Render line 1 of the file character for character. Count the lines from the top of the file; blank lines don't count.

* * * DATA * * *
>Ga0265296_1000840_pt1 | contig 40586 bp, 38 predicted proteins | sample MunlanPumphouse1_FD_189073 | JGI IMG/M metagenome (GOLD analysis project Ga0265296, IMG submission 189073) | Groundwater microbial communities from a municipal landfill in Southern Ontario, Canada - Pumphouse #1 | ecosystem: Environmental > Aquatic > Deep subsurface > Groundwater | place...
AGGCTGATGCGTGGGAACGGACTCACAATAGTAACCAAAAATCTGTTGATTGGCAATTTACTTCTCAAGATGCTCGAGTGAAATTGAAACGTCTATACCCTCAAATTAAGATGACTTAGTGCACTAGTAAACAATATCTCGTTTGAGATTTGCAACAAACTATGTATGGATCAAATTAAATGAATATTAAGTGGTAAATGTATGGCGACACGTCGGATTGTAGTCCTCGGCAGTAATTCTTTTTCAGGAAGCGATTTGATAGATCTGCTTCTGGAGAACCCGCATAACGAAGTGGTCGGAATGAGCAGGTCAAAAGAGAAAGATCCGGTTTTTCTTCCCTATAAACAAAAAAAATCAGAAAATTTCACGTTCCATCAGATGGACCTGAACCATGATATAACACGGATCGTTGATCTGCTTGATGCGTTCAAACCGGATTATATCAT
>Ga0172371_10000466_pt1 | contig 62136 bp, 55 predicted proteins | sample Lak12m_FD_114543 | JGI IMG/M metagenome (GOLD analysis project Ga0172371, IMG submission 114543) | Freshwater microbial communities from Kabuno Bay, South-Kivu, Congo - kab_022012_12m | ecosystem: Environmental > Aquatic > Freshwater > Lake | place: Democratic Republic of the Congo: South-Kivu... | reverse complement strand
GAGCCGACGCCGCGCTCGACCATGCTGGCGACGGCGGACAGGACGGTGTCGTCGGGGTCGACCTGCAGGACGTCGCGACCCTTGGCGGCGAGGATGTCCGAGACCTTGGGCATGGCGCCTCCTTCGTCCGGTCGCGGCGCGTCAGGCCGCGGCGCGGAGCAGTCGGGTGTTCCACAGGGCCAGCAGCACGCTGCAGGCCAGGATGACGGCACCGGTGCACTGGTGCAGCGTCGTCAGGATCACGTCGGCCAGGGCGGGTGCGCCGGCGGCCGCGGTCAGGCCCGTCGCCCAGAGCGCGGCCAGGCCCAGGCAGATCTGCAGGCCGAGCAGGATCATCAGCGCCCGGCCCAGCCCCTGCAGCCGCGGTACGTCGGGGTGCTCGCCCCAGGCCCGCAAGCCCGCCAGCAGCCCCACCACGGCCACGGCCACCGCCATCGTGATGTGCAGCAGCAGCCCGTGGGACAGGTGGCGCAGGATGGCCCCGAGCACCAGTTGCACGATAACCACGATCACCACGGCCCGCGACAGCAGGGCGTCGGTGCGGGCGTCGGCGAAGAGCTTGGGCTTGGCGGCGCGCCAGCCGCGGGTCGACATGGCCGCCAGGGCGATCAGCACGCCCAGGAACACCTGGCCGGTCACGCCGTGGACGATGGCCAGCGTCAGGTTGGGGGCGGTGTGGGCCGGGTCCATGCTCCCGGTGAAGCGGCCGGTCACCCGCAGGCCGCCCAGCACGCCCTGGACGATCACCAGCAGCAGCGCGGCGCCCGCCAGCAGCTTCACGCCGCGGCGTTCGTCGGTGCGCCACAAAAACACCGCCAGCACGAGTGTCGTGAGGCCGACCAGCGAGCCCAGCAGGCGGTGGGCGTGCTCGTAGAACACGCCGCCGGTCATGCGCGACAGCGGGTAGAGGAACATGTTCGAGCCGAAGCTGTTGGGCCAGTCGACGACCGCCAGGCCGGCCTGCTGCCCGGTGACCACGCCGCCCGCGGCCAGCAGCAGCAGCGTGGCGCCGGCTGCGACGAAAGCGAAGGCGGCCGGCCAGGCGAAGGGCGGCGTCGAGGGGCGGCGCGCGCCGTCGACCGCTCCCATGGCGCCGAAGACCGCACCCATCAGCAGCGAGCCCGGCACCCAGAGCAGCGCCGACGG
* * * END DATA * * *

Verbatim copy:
>Ga0265296_1000840_pt1 | contig 40586 bp, 38 predicted proteins | sample MunlanPumphouse1_FD_189073 | JGI IMG/M metagenome (GOLD analysis project Ga0265296, IMG submission 189073) | Groundwater microbial communities from a municipal landfill in Southern Ontario, Canada - Pumphouse #1 | ecosystem: Environmental > Aquatic > Deep subsurface > Groundwater | place...